I would think about how you would have responded when you owned your shop if someone like you applied for a position. You need to step back and look at yourself the way you looked at job applicants and employees.
Companies are usually looking for entry level. They usually have a hierarchy already in place they may not want to upset. Be sure to apply for published higher level positions.
Your age is certainly a factor. Again, remember when you were in the position of hiring. The physicality of the work is hard to ignore. Computer skills are becoming increasingly important as they continually expand into every aspect of work. Focus on improving yours.
I agree you should stay where you are at as long as the job is agreeable. If the company closes, be sure to ask for a letter of recommendation. See if you can get such letters from any other recent employers.
As Family Man mentioned, I would be impressed by anyone unemployed who offered to work for base wage to showcase their skills and abilities to work with others, with an agreement to review wages at certain points. A willingness to possibly forgo higher unemployment compensation would prove a dedication to being employed. That confidence would impress me more than any bluster and inflated resume most people often offer.
When a guy tries to sell me something in one long sentence interrupting me with verses of "How great thou art" I usually give them the "send me an email resume with some photos."
99.5% never do.... a few will but a week or so later.... In todays environment if they do not do what I ask....... I am looking for understandable response and the ability to use some reasonable technology to do so.. if you want to work in todays small shop then todays communication skills are needed. We ain't riding back and forth to look at job situations.
Money Matters Yes But not Up front. How many of you will run out and do a job when all you have been told is the budget,, If you do not have a plan none of it matters, I was told and still believe Money is the bottom line,,, Because it needs to be the simplest and last thing on the list during discovery. If you have no workable plan then it does not matter, Yes price meets plan based on specs.
now the ones I will spend the time on the phone with simply say "I am a Cabinetmaker, And am looking for a good place to work.. then I get to ask some questions, yes the answer matters but it gets us Communicating, then I usually ask what kinds of shops have you been working for, this needs to be reasonably articulate, dead silence will not fly, (We know what we do and have you looked to find that out or are you just looking for a paycheck) A response to this question I did like was, "How are you at getting along with people". Best answer I ever got was "I like to listen. support and find out how they work and look for how we can do that together...We are all experts (Run them off first) We all have Egos. it is when we use it with experience that counts. my main interest is do we have common interest...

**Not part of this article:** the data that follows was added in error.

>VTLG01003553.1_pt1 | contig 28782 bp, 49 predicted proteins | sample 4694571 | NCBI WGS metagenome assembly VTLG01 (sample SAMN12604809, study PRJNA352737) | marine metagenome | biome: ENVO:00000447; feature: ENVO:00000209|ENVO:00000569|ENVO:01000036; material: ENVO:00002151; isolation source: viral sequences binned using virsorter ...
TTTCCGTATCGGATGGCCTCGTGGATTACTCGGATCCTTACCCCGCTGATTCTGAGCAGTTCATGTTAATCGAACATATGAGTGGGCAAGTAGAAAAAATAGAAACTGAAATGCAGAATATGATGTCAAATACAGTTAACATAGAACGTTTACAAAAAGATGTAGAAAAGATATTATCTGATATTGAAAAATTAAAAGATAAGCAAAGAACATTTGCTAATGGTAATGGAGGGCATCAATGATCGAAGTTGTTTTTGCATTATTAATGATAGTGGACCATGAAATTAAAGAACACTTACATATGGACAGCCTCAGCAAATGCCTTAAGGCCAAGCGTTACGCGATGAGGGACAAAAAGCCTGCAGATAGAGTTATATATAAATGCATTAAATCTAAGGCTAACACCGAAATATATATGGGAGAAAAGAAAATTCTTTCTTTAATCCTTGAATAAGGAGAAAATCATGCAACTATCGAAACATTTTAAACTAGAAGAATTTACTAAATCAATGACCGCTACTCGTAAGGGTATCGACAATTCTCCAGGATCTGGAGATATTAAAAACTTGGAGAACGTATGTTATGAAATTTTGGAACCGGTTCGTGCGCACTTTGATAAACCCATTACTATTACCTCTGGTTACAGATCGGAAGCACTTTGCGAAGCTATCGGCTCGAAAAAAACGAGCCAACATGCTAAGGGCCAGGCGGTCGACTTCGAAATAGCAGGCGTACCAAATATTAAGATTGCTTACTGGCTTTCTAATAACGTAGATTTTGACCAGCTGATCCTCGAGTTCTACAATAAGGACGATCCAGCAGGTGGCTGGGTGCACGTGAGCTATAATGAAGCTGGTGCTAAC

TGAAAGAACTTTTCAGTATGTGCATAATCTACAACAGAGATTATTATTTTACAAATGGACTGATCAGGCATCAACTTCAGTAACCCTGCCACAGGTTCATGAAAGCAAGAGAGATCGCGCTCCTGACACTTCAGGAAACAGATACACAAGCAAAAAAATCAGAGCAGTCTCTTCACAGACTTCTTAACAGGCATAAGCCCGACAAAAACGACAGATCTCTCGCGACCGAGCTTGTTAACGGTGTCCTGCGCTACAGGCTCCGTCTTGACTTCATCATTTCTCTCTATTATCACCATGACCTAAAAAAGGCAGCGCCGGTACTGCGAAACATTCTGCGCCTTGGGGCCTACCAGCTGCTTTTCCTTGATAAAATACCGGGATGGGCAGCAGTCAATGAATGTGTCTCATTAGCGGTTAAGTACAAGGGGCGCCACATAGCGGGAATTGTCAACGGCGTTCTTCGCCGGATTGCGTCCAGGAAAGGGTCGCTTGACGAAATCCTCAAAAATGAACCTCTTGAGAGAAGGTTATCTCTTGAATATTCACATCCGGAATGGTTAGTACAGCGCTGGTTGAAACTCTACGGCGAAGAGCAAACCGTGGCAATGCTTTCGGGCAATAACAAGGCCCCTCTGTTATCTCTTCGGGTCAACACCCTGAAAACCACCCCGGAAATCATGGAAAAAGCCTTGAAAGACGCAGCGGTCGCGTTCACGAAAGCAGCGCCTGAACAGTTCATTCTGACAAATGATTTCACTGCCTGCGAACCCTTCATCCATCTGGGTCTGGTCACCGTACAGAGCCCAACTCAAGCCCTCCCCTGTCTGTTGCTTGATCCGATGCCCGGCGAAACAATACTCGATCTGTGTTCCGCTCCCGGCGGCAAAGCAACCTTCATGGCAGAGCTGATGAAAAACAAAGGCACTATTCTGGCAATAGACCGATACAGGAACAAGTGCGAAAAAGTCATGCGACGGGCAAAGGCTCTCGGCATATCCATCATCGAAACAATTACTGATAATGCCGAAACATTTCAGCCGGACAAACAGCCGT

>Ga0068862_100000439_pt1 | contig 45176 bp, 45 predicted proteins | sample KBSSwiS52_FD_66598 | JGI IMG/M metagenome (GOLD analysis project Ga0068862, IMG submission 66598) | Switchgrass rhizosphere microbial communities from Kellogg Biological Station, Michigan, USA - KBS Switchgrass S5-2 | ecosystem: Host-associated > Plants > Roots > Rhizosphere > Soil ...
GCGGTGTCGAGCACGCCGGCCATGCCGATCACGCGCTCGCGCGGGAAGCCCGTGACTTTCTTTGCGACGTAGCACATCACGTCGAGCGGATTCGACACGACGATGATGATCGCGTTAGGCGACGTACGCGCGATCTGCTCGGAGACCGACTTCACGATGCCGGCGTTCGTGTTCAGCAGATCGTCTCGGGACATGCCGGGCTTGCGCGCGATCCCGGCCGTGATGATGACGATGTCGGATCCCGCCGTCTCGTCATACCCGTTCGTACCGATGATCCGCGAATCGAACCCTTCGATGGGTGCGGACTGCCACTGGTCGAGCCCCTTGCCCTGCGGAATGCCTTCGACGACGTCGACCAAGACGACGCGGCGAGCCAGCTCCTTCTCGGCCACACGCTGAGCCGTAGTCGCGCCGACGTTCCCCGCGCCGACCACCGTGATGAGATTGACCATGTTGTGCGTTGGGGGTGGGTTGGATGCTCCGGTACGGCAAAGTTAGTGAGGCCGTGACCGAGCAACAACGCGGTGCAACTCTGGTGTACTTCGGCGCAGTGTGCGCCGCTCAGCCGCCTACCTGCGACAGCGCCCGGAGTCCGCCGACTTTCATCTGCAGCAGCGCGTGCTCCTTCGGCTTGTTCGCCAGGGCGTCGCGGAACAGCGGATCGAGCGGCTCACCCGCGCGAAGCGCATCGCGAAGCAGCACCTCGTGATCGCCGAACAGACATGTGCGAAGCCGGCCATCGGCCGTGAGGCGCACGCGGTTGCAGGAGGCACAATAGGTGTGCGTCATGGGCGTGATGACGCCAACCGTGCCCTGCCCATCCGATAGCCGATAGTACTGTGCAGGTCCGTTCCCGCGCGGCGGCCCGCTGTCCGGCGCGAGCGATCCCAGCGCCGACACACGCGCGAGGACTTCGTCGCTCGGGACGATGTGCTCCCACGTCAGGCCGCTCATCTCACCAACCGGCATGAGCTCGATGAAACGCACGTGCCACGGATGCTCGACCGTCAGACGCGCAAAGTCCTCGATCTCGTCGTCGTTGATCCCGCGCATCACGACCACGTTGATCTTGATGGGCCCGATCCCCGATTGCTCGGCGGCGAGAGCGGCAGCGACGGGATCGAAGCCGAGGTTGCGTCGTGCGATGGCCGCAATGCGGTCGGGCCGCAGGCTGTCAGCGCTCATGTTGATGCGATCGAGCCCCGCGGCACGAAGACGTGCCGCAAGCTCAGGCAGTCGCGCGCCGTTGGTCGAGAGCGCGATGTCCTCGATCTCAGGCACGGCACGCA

Now I got a full shop of Great bench guys and my primary need is good apprentices. if an older cabinetmaker can find a way to teach (hopefully our resident Naysayer will not have shut down all public education) then I am all for it. Some how standing at a bench the day you have an unrecoverable event just does not appeal to me.
That's "grammar", no need to use an upper case "G".
One period per sentence, no exclamation point after a period, three periods is an ellipsis, three commas is nothing, no space before a comma, one space afterwards, and so on. When in doubt, keep it simple.
If one is detail-oriented and willing to learn, one can learn.
What continues to amaze me is how the Venn diagram of woodworking skills and literacy no longer overlap. It is possible to be proficient at both, all it takes is that you apply the all of the intelligence that you possess.
Just as one negative responder should not dominate or dictate your efforts at employment, you also are not seeking employment in every shop. You only need one position.
However, the more experienced the applicant, the more narrow an owner views him. That is, the experience is related to a pyramid - the lower levels can do anything, anywhere, as long it is a starter position. A man with more experience, especially running his own shop, will be "experienced out" and off the grid for most shops. Frankly, many owners or managers may feel intimidated by you.
Age is a factor, though it should not be. When I was in my 30's, I had more than one older employe that did not like me "telling" him what to do.
Your goal should be to determine your core strengths, then find the shop(s) that could use your strengths, then convince them they will benefit from hiring you. That is, you need to sell them more than try to fit in a position that is not good for you.
As for your possible propensity to be stuck in your ways, some shops are smart enough to interject variety into their process as a means of continuous improvement. Again, you need to find them.